Lesson 18

Applying the Quadratic Formula (Part 2)

  • Let’s use the quadratic formula and solve quadratic equations with care.

Problem 1

Mai and Jada are solving the equation \(2x^2 - 7x = 15\) using the quadratic formula but found different solutions.

Mai wrote:
\(\displaystyle \begin{align} x &= \frac{\text- 7 \pm \sqrt{7^2 - 4(2)(\text-15)}}{2(2)}\\ x &= \frac{\text- 7 \pm \sqrt{49 - (\text- 120)}}{4}\\ x &= \frac{\text- 7 \pm \sqrt{169}}{4}\\ x &= \frac{\text- 7 \pm 13}{4}\\ x &= \text- 5 \quad \text{ or } \quad x = \frac32\\ \end{align}\\\)

Jada wrote:

\(\displaystyle \begin{align} x &= \frac{\text- (\text- 7) \pm \sqrt{\text- 7^2 - 4(2)(\text-15)}}{2(2)}\\ x &= \frac{7 \pm \sqrt{\text- 49 - (\text- 120)}}{4}\\ x &= \frac{7 \pm \sqrt{71} }{4}\\ \end{align}\\\)

  1. If this equation is written in standard form, \(ax^2+bx+c=0\), what are the values of \(a, b\), and \(c\)?
  2. Do you agree with either of them? Explain your reasoning.

Problem 2

The equation \(h(t)=\text-16t^2+80t+64\) represents the height, in feet, of a potato \(t\) seconds after it was launched from a mechanical device.

  1. Write an equation that would allow us to find the time the potato hits the ground.
  2. Solve the equation without graphing. Show your reasoning.

Problem 3

Priya found \(x=3\) and \(x=\text-1\) as solutions to \(3x^2-6x-9=0\). Is she correct? Show how you know. 

Problem 4

Lin says she can tell that \(25x^2 + 40x + 16\) and \(49x^2 -112x + 64\) are perfect squares because each expression has the following characteristics, which she saw in other perfect squares in standard form:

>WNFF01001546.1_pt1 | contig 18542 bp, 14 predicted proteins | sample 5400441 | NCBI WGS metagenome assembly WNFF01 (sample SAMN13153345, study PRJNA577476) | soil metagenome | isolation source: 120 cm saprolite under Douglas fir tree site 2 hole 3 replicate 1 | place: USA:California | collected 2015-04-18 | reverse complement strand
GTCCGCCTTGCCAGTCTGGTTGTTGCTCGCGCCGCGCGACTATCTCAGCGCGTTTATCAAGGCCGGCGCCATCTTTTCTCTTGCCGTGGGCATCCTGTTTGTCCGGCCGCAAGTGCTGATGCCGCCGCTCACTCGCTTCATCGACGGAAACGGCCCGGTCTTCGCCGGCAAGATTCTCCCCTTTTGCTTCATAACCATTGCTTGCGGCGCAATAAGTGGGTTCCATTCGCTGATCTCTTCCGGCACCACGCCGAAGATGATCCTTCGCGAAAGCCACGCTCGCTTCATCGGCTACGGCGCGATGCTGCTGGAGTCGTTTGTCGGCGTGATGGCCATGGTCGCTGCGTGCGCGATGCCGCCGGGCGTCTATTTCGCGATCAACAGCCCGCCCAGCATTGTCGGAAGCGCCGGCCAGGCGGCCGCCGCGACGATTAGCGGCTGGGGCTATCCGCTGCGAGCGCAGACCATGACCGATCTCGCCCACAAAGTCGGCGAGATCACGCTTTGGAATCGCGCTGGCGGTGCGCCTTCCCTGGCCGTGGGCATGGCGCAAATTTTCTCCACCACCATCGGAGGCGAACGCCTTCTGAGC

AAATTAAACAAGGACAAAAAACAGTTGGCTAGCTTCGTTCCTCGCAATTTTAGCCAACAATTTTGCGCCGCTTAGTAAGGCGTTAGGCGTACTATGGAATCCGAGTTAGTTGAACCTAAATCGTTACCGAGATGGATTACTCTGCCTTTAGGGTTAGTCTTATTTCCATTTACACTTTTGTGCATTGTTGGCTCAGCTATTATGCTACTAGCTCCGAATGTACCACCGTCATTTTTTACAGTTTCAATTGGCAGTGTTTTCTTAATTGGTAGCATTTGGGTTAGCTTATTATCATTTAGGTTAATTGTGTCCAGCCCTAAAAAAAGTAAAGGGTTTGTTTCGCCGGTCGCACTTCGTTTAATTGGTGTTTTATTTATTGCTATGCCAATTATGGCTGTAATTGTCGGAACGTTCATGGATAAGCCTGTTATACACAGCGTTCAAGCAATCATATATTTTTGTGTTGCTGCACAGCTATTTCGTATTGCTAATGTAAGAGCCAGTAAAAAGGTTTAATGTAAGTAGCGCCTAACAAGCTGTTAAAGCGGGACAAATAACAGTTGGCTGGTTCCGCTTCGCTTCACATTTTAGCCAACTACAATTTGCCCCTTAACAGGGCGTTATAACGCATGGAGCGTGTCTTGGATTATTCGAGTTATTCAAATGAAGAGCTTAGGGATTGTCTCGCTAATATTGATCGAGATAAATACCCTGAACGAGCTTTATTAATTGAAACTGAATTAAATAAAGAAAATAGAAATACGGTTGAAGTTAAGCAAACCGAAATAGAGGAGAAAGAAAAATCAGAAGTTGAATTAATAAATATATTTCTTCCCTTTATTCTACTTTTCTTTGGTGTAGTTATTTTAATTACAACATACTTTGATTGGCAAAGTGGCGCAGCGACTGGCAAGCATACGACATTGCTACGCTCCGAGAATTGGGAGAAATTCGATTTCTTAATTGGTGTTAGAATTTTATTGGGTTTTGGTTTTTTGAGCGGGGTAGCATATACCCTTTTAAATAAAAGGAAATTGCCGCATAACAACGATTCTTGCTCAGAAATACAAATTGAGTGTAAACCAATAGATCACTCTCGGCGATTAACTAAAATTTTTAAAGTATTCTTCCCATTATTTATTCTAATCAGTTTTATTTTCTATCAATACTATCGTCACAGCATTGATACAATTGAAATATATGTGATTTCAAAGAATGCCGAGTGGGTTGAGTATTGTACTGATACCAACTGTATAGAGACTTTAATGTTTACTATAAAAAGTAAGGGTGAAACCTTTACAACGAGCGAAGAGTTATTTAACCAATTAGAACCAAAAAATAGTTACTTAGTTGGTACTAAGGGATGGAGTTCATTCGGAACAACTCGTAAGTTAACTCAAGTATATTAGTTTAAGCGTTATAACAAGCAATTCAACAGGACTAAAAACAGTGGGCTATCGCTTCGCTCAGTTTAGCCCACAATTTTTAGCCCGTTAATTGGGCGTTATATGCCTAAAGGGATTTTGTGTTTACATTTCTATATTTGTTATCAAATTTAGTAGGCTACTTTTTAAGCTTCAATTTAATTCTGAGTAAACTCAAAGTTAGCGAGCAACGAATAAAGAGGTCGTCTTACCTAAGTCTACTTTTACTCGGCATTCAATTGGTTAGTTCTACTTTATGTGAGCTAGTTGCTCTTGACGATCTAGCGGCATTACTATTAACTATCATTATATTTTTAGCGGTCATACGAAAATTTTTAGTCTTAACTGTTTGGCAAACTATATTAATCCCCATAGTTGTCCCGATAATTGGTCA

• The first term is a perfect square. The last term is also a perfect square.
  • If we multiply a square root of the first term and a square root of the last term and then double the product, the result is the middle term.
  1. Show that each expression has the characteristics Lin described.
  2. Write each expression in factored form.
(From Unit 7, Lesson 11.)

Problem 5

What are the solutions to the equation \(2x^2-5x-1=0\)?


 \(x = {\text-5\pm \sqrt{17} \over 4}\)


\(x = {5 \pm \sqrt{17} \over 4}\)


\(x = {\text-5 \pm \sqrt{33}\over {4}}\)


\(x = {5 \pm \sqrt{33} \over 4}\)

(From Unit 7, Lesson 16.)

Problem 6

Solve each equation by rewriting the quadratic expression in factored form and using the zero product property, or by completing the square. Then, check if your solutions are correct by using the quadratic formula.

  1. \(x^2 + 11x + 24 = 0\)
  2. \(4x^2 + 20x + 25 = 0\)
  3. \(x^2 + 8x = 5\)
(From Unit 7, Lesson 16.)

Problem 7

Here are the graphs of three equations.

Match each graph with the appropriate equation.

Graph of three exponential functions, xy-plane, origin O.
(From Unit 5, Lesson 12.)

Problem 8

The function \(f\) is defined by \(f(x)=(x+1)(x+6)\).

  1. What are the \(x\)-intercepts of the graph of \(f\)?
  2. Find the coordinates of the vertex of the graph of \(f\). Show your reasoning.
  3. Sketch a graph of \(f\).

(From Unit 6, Lesson 11.)